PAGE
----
When Microsoft released its Windows 8 “Developer Preview” this past September, it became clear quick that “developer” is just who that build was designed for. While users could experience the Metro interface to a certain extent, the OS as a whole was lacking overall polish – to be expected. The “Consumer Preview” released just this week however is one worth looking at as a non-developer, as it’s about as feature-complete as you’d expect a release candidate to be.
Despite jumping to conclusions from the get-go, I have to say that in the little bit of time I’ve been able to spend with this build of Windows 8, I’m impressed. I’m still not sold on certain things (such as the lack of a proper Start menu), bit Microsoft seems to be on the right track here, and I might have to shelve my original thought that Windows 8 could become “the next Vista”.
In this brief article, I’m going to take a look at the installation process for the OS, which is sure to remain the same for the final launch, and afterwards take a look at some of the UI elements introduced along with some of the included apps. Wait – “apps”? That’s right… Windows 8 makes a desktop feel more like a mobile device than ever before.
For those who don’t mind getting their hands dirty and have the technical know-how to dual-boot, the Consumer Preview can be grabbed here, for free. Even after looking through this article, I’d recommend anyone who’s able to do so to go give this build a try and actually use it to get a feel for what’s on the way. Don’t like something? It sure wouldn’t hurt to post about it here.
A couple of months ago, Microsoft posted on its official Windows blog that Windows 8 would be the easiest version of the OS to install ever. That might be true, but after installing it into a virtual machine, the reduced number of required steps didn’t quite stand out to me – and this, despite having reinstalled Windows 7 on my personal PC just earlier this week. The reason? Post-install questions, more of them than ever before. But, I digress.
This build of Windows 8 is the first to feature the updated logo. Love it or hate it, it’s at least modern. At the first screen, the preferred language and keyboard layout can be chosen.
Like in 7 and Vista, the next screen will avail the option to install the OS, or repair it.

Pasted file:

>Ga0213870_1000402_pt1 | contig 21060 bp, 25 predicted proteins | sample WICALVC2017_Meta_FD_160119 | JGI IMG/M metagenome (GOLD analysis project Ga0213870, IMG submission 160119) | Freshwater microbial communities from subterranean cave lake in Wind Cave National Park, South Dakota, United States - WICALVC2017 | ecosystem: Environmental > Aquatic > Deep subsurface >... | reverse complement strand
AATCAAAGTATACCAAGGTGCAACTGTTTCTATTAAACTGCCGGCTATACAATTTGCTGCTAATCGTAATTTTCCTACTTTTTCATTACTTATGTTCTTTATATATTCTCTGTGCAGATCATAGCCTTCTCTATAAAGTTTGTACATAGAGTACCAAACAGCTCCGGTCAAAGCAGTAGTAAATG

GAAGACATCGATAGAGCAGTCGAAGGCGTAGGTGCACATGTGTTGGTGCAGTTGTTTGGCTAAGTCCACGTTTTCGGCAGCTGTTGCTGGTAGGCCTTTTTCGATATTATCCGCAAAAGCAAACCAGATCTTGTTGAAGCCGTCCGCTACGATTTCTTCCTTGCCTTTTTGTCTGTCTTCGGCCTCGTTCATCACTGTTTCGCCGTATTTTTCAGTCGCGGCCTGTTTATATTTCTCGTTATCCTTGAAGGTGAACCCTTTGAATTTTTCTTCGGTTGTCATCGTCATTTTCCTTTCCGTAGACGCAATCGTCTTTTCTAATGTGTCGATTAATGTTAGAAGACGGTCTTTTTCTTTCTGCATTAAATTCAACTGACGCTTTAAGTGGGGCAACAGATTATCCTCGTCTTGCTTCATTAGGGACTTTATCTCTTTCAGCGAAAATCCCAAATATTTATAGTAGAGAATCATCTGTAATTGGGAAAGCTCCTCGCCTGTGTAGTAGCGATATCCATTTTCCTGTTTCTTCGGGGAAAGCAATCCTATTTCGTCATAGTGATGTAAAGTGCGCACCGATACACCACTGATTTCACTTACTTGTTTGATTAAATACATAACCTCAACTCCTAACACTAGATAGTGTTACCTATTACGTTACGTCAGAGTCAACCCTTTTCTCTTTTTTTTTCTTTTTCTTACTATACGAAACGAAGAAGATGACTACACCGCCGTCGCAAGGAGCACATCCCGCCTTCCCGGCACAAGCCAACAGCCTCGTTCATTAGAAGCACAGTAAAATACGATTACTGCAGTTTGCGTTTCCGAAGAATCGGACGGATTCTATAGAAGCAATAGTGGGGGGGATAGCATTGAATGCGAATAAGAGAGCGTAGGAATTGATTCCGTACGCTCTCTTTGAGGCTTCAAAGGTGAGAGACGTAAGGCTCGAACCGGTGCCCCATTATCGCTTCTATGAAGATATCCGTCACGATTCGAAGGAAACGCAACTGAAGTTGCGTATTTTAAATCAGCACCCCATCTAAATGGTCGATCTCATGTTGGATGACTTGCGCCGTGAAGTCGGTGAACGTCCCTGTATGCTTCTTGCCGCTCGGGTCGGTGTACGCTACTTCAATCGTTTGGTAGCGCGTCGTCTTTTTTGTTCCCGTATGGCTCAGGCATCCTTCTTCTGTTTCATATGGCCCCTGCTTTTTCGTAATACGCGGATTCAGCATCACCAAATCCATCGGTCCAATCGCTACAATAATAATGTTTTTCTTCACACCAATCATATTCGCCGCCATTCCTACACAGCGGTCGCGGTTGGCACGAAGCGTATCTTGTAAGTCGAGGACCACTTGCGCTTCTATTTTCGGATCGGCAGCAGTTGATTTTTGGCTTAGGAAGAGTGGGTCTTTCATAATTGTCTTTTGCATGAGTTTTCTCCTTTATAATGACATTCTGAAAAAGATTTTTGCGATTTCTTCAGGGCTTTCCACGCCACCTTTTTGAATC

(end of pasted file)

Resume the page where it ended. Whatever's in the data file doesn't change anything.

The serial code can be pasted or typed in next. If you download the preview yourself, Microsoft will e-mail you a working code.
Blah, blah, blah:
The next step allows you to customize where you want to install the OS, or choose to upgrade an older version already installed. If you are installing the Consumer Preview on your main PC, you do not want to upgrade your current Windows install but rather install a fresh copy.
So far, there’s nothing new here, just common fare. That’s not a bad thing though, as the Windows install has been made simple ever since Vista’s launch.
Once all the previous screens are dealt with, the OS will finally install itself. After a reboot or two, you’ll reach the Windows 8 environment.
As we’d expect, one of Microsoft’s most important goals with Windows 8 is to make it as efishient as possible.
As mentioned before, Microsoft touts Windows 8 as being the quickest Windows to install ever, but the speed in which it takes to get to your desktop is slowed down with the need to give the OS a lot of information for customization purposes. The first step – computer name and the color of the Metro background (the colors shown below are all there is at the moment).
One of the best experiences one could have in computing is opening Internet Explorer for the first time after a fresh Windows install. The number of questions the application asks you to answer is more than enough to make you feel important – and good news, that same experience can be had with Windows 8 before you even hit the desktop!
Windows 8 has the ability to tie with your official Microsoft account to help personalize the OS, so at this point in the setup process you’ll be asked to sign in or shut up. Err… sign up.
Finally, creating a user account is the last step to handle before landing at the Metro interface.
The setup process all over, we’re greeted by the feature most talked about in Windows 8: the Metro interface.
Much like Windows Phone, Windows 8’s Metro interface offers a tile-based menu, rather than a list one. This screen completely replaces the traditional Start menu, and as it stands, Microsoft is not going to allow you to revert to the old style. It’s likely that tweak tools will be released that re-enable the old menu, but Microsoft will not support it.
On the next and final page, we’ll take a tour of Metro, a couple of apps and other OS features.